Reuters reports today that CSIS will today release a study, funded by Intel/Mcafee, that says:
"A $1 trillion estimate of the global cost of hacking cited by President Barack Obama and other top officials is a gross exaggeration, according to a new study commissioned by the company responsible for the earlier approximation.
A preliminary report being released Monday by the Center for Strategic and International Studies and underwritten by Intel Corp's security software arm McAfee implicitly acknowledges that McAfee's previous figure could be triple the real number."
So, maybe the cost of hacking is more like $300B than $1T, or maybe it is really $110B per some other studies, or maybe it is really $72T, which according to the CIA World Fact book is the total size of world Gross Domestic Product. It is somewhere in there, anyway.
Now, the global GDP estimate is created by summing up the individual country GDP estimates, which are totally inaccurate. But. let's use that $72T figure for a bit of our own math:
- Typical "shrinkage" level (losses due to shoplifting and employee theft) in retail: 1.5% of revenue
- 1.5% of $72T equals $1.08 Trillion
- Sanity check: UN estimate of total global organized crime impact in 2012: 1.5% of global GDP or $870M or about $1T
That 1.5% figure of crime as a % of business revenue has a lot of historical data behind it - and of course, that data is just as inaccurate as the rest of all this data. But, over time companies have realistically learned to accept losses of 1.5% of revenue due to crime as a cost of doing business, since crime will always exist.For a $1B company, that is $15M - not a headline-grabbing number, but a much more important number relative to security decisions that company will need to make.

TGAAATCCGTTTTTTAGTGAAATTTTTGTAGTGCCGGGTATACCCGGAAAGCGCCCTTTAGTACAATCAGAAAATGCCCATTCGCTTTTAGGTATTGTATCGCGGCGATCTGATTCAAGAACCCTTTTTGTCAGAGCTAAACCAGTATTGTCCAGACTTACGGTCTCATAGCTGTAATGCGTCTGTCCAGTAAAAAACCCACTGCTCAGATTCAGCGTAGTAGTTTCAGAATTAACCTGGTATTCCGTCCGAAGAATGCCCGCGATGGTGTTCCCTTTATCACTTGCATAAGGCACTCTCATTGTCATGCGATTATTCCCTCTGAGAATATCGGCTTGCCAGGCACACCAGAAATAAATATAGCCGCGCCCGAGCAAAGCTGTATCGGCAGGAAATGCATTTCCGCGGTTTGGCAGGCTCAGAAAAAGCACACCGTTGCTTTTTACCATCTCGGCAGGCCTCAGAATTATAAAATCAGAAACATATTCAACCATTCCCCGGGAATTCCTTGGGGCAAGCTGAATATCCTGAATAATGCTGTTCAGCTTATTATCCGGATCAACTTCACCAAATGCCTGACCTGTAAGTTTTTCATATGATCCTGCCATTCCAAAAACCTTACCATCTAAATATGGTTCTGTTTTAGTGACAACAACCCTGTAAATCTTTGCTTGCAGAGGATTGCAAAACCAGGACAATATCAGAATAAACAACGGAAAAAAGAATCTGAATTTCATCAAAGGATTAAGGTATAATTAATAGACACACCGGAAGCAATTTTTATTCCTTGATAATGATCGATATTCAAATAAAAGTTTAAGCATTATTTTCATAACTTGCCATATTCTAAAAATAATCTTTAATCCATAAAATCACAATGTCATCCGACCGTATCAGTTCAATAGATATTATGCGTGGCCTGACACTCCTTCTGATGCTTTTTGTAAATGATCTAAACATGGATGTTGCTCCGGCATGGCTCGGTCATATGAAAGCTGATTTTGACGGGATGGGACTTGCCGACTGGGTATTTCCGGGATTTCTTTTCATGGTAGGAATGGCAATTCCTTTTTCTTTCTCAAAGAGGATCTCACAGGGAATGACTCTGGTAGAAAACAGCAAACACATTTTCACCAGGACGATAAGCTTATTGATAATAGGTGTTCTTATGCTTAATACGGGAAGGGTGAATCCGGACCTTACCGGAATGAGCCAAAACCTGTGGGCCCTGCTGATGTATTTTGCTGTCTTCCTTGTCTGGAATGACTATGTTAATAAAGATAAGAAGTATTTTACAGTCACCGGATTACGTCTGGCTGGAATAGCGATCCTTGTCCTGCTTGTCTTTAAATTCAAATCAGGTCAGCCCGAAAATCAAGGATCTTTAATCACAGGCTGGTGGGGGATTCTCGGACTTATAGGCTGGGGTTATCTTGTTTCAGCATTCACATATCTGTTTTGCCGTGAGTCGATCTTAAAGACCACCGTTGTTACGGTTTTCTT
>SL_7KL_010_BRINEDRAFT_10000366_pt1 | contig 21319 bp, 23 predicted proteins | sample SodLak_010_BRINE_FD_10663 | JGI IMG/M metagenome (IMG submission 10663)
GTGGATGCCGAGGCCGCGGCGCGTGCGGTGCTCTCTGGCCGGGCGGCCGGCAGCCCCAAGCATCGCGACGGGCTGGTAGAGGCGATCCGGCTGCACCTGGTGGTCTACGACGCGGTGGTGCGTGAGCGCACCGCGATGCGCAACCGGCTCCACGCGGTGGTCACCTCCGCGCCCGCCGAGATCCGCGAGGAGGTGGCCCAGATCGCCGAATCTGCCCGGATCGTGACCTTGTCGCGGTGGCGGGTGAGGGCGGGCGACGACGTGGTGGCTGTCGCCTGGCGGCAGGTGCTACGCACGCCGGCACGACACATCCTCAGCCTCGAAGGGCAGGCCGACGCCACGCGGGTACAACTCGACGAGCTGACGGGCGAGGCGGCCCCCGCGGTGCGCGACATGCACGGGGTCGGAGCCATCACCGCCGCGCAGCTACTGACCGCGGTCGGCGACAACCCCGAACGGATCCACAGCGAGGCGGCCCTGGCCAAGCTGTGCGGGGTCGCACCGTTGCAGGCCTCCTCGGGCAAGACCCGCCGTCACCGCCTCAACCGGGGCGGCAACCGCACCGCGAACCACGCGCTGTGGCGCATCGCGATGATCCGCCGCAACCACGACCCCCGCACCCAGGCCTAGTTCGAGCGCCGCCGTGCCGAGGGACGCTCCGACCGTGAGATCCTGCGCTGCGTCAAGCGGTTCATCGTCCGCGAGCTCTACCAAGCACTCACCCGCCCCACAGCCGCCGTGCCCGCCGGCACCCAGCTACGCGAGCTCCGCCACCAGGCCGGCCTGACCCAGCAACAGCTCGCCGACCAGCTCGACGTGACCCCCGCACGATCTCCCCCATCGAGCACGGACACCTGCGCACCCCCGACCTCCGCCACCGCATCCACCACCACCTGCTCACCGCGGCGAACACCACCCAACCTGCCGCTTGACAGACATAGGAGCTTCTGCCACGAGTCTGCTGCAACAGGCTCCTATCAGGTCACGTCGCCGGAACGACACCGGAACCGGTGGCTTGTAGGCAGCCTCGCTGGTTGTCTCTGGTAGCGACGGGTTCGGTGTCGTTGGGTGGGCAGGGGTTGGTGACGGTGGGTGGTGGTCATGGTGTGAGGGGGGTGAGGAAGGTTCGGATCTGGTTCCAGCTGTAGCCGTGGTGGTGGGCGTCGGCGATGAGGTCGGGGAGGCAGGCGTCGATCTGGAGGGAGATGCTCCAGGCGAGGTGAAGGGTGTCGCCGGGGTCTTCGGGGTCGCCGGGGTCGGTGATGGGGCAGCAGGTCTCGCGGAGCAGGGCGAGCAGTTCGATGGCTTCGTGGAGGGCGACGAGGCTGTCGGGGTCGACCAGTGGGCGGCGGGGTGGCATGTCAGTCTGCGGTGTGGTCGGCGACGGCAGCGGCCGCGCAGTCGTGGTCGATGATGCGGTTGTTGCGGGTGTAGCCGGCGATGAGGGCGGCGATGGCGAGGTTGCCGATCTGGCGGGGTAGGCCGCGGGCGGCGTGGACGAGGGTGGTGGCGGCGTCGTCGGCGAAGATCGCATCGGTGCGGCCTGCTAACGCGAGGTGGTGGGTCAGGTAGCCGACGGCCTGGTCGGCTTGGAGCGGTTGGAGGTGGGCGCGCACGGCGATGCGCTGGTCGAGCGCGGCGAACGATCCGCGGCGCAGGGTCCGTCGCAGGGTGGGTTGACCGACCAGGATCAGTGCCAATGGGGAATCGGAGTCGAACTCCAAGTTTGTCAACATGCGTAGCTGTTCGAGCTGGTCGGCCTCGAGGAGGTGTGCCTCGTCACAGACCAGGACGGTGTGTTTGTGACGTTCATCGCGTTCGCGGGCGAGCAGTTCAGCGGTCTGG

Because, what's actually more important: how much do you need to spend to keep your losses down to 1.5%? In retail, that is typically around 1.5% - making the total acceptable cost of losses typically about 3% of revenue. A security team getting losses down to 1% by spending 2% of revenue hasn't really improved the bottom line - and if those mechanisms to reduce shrinkage also reduced sales, the "improvement" in security would be a negative impact to the company's bottom line.
Think of it this way: does it really matter that 1T raindrops fell on my property in last night's storm? Or should I focus on the $100 of caulking and flashing and gutter cleaning that kept all of those raindrops outside of my house - much cheaper than the $2000 cost of dealing with a flooded basement.